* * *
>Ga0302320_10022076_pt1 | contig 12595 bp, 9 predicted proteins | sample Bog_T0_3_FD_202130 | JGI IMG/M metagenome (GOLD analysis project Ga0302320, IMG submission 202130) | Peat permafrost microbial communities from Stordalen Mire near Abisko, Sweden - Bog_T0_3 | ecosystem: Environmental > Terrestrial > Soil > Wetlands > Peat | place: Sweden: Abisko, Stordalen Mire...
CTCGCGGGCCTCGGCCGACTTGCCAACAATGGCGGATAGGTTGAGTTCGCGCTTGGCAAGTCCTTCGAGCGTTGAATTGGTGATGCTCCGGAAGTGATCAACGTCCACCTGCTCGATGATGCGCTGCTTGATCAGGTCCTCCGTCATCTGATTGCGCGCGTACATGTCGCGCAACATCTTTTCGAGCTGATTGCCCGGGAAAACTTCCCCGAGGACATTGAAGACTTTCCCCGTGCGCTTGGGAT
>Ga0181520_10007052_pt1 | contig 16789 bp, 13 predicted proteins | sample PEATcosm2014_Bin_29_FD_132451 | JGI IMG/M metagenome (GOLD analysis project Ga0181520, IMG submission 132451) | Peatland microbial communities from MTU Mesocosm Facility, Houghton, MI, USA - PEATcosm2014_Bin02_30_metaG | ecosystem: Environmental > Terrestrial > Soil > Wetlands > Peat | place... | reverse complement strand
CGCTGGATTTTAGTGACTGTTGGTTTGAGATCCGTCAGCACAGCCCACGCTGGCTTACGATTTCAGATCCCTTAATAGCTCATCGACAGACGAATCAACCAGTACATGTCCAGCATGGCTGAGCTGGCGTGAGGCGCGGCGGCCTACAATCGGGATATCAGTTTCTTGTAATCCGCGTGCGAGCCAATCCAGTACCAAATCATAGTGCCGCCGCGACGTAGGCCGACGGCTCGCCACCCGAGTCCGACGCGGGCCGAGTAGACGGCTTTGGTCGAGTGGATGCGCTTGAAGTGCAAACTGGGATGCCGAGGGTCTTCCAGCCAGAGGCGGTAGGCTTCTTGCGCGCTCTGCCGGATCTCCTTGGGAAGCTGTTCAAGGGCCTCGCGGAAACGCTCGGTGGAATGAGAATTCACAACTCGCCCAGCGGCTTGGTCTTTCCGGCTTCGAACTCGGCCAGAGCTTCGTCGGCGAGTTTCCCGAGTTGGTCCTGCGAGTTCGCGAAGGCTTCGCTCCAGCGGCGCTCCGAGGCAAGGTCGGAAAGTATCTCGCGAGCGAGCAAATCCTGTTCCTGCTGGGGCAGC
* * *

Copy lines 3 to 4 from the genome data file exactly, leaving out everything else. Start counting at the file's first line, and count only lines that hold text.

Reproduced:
>Ga0181520_10007052_pt1 | contig 16789 bp, 13 predicted proteins | sample PEATcosm2014_Bin_29_FD_132451 | JGI IMG/M metagenome (GOLD analysis project Ga0181520, IMG submission 132451) | Peatland microbial communities from MTU Mesocosm Facility, Houghton, MI, USA - PEATcosm2014_Bin02_30_metaG | ecosystem: Environmental > Terrestrial > Soil > Wetlands > Peat | place... | reverse complement strand
CGCTGGATTTTAGTGACTGTTGGTTTGAGATCCGTCAGCACAGCCCACGCTGGCTTACGATTTCAGATCCCTTAATAGCTCATCGACAGACGAATCAACCAGTACATGTCCAGCATGGCTGAGCTGGCGTGAGGCGCGGCGGCCTACAATCGGGATATCAGTTTCTTGTAATCCGCGTGCGAGCCAATCCAGTACCAAATCATAGTGCCGCCGCGACGTAGGCCGACGGCTCGCCACCCGAGTCCGACGCGGGCCGAGTAGACGGCTTTGGTCGAGTGGATGCGCTTGAAGTGCAAACTGGGATGCCGAGGGTCTTCCAGCCAGAGGCGGTAGGCTTCTTGCGCGCTCTGCCGGATCTCCTTGGGAAGCTGTTCAAGGGCCTCGCGGAAACGCTCGGTGGAATGAGAATTCACAACTCGCCCAGCGGCTTGGTCTTTCCGGCTTCGAACTCGGCCAGAGCTTCGTCGGCGAGTTTCCCGAGTTGGTCCTGCGAGTTCGCGAAGGCTTCGCTCCAGCGGCGCTCCGAGGCAAGGTCGGAAAGTATCTCGCGAGCGAGCAAATCCTGTTCCTGCTGGGGCAGC